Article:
Filing an Application for Medicaid

I’ve been filing Medicaid applications for clients for nearly a quarter of a century.  In that time, I’ve filed hundreds, if not thousands, of applications for Medicaid benefits.

Medicaid is a federal-state health payment plan for needy individuals.  In order to qualify for Medicaid benefits, an individual must be “needy.”  Needy equates with both financial need (the Medicaid beneficiary must be without financial means to pay for his care) and clinically needy (the Medicaid beneficiary must need care with his basic activities of daily living).  Once a person establishes need, Medicaid will assist with the payment of his long-term care costs—nursing home care, assisted living residence care, or home care.

The Medicaid program is a federal and state cooperative program.  Every state participates in the Medicaid program, but participation in the program is voluntary, a state does not have to participate in the Medicaid program.  Once a state agrees to participate, the state must follow the rules of the Medicaid program.  In consideration of a state agreeing to follow the rules, the federal government will share the costs of the Medicaid program with the state.  That cost share varies from state-to-state.

In some states, the federal government covers 50% of the costs of the Medicaid program.  In other states, the federal government covers substantially more than 50% of the costs of the program.

In New Jersey, the Division of Medical Assistance and Health Services (DMAHS) administers the Medicaid program.  DMAHS contracts with the various county boards of social services to accept and review applications for Medicaid benefits.  An individual files their application for Medicaid benefits with the county board of social services for the county in which he resides.

By federal and state law, a county has forty-five days to process an application for Medicaid benefits.  I always advise my clients that despite this law, which is mandatory, expect the application process to take between four to six months.  The county can always say that it needed more information and was waiting on that information from the applicant and that’s why the application took longer than forty-five days to process.

While in many cases this is accurate, I have also had applications that sit for weeks or months without any action or request from the county.  Currently, for some applications, it takes weeks, if not more than a month, before an applicant hears from the county after filing his application for Medicaid benefits.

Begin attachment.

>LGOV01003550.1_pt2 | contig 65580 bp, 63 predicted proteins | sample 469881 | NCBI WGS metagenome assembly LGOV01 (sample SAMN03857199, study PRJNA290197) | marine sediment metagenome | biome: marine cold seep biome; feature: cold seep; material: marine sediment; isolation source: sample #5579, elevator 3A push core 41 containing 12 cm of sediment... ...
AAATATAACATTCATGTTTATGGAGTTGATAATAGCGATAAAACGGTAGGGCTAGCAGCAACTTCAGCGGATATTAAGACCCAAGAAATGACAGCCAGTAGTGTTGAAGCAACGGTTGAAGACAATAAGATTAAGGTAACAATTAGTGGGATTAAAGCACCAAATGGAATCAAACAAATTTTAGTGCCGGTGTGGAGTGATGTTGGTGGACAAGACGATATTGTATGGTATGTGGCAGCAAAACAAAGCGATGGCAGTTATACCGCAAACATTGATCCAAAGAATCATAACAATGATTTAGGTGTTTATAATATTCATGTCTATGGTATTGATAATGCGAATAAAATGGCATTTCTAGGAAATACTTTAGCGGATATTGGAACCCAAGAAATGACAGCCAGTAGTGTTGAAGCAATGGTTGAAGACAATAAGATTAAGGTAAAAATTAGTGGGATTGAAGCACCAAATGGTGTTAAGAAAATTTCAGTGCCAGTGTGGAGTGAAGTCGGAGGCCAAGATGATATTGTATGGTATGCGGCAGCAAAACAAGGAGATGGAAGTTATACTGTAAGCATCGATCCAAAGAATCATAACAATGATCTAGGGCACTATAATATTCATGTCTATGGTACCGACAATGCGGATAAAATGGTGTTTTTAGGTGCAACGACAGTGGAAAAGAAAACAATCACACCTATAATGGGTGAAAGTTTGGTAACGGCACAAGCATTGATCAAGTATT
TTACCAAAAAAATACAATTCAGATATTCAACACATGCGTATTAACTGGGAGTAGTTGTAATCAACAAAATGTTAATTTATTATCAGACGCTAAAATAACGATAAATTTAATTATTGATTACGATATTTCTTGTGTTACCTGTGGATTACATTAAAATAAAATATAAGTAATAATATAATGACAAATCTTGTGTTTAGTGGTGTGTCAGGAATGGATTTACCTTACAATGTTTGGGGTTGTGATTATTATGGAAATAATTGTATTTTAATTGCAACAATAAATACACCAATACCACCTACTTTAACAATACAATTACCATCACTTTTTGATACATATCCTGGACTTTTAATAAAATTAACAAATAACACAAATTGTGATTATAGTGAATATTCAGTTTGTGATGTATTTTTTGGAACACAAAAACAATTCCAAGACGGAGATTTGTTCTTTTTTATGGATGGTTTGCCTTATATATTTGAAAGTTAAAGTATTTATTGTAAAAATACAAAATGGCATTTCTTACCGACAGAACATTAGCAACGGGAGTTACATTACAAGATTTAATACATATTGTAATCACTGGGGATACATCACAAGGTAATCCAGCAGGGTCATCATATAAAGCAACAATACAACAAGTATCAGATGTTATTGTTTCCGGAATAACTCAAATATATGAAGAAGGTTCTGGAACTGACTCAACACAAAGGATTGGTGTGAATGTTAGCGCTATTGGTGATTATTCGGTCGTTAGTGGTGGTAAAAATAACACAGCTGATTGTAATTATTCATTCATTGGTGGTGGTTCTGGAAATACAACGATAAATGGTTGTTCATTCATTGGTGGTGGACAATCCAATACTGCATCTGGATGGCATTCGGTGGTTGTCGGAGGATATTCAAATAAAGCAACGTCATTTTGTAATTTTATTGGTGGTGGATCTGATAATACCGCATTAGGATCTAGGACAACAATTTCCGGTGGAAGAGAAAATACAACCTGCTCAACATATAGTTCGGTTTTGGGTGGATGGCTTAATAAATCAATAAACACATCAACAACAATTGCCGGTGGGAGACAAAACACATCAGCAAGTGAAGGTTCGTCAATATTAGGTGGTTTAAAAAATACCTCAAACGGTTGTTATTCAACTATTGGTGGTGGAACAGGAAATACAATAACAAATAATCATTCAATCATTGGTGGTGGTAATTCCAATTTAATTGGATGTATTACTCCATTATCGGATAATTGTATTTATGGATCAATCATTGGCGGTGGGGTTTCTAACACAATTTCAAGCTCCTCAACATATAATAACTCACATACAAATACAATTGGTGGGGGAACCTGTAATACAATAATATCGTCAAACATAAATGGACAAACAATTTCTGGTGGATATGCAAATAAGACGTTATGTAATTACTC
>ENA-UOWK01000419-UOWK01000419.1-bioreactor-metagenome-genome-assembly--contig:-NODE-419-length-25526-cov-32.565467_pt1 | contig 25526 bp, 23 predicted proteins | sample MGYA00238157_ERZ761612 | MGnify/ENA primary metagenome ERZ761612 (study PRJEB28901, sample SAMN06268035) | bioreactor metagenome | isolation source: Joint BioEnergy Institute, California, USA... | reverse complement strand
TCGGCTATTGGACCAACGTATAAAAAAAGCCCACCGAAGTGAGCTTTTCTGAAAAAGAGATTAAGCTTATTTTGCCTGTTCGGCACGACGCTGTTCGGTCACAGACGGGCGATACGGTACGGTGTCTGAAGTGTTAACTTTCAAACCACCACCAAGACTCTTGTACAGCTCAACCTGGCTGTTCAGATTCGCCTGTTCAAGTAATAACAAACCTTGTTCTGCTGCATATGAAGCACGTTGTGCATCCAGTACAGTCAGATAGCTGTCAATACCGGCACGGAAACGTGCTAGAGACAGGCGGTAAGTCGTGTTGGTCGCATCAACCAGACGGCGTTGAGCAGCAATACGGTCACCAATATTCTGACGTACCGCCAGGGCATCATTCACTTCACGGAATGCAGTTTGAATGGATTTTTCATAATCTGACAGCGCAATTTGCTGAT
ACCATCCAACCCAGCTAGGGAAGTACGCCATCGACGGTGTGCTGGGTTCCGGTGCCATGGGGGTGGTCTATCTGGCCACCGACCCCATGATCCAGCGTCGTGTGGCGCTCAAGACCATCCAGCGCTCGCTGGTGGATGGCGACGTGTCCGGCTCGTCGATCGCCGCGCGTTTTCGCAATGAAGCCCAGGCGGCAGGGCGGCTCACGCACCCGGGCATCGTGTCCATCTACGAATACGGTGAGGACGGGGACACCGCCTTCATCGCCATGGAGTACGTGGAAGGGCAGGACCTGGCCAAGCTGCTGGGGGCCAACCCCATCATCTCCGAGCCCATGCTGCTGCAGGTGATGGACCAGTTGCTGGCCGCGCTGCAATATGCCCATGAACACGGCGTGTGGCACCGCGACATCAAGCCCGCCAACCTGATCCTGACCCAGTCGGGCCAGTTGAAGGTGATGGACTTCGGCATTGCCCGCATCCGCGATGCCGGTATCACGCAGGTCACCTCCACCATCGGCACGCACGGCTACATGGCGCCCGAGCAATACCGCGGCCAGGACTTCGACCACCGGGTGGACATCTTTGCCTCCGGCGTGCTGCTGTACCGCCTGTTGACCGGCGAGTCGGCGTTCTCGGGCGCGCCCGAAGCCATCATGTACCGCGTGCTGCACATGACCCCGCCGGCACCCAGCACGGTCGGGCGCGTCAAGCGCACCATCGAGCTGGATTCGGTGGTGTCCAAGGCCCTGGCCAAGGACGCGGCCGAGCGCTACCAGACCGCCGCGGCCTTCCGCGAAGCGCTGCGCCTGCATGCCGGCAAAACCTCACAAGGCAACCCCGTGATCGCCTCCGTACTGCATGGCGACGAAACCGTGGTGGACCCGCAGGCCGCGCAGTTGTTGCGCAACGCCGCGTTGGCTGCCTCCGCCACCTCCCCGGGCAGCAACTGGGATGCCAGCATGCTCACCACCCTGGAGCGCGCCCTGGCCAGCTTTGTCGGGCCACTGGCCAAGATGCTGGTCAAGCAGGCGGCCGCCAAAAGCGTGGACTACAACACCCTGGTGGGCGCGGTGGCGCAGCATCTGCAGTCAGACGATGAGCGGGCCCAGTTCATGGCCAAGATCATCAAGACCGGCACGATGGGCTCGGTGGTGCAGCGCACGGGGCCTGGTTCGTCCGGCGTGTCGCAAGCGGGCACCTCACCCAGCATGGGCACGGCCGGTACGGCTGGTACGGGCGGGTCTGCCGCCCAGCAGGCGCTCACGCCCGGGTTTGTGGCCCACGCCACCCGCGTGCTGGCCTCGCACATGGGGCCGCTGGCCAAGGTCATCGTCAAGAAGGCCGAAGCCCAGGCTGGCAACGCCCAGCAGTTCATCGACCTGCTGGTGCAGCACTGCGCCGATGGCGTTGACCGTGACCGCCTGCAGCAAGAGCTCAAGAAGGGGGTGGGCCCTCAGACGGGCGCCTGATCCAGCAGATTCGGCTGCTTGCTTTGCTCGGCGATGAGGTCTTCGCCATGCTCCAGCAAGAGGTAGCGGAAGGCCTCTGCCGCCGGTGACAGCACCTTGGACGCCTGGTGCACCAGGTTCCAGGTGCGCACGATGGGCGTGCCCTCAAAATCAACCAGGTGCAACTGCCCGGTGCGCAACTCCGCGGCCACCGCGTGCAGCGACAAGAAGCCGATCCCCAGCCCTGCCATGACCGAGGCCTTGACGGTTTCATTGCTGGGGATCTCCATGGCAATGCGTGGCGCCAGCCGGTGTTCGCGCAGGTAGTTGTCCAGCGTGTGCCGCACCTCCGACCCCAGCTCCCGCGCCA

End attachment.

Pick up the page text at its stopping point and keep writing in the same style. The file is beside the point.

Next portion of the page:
DMAHS promulgates rules regarding the administration of the Medicaid program in New Jersey.  Sometimes, these rules have a degree of formality and are issued through letters called Medicaid Communications.  Sometimes, these rules are less formal and are simply promulgated at meetings between the state and supervisors from the various county boards of social services.

One informal rule that currently exists is the following:  The county will issue one letter requesting additional information and the applicant has fourteen days to provide the county with the requested information; if all of the information is not provided in the fourteen days, then the application will be denied.

One problem with this rule is, letters from the county often take a week or more to reach the recipient, so by the time the Medicaid applicant receives the letter, he only has a week or less to get the requested information to the county; and the requested information can often be both extensive and difficult to obtain on short order.

Filing for Medicaid is stressful and confusing.  I do not recommend that you apply on your own.  The cost of long-term care can be extraordinarily high, costing up to $15,000 a month.  You should not leave your eligibility for this program to chance.  Worse still, applicants for benefits are often preyed upon by non-attorney Medicaid advisors whom the nursing home refer the applicant to because the advisory companies represent the interests of the nursing home, not the applicant.  Now, we have the county pushing applicants to provide difficult-to-obtain information in short order.  It’s a difficult process to navigate.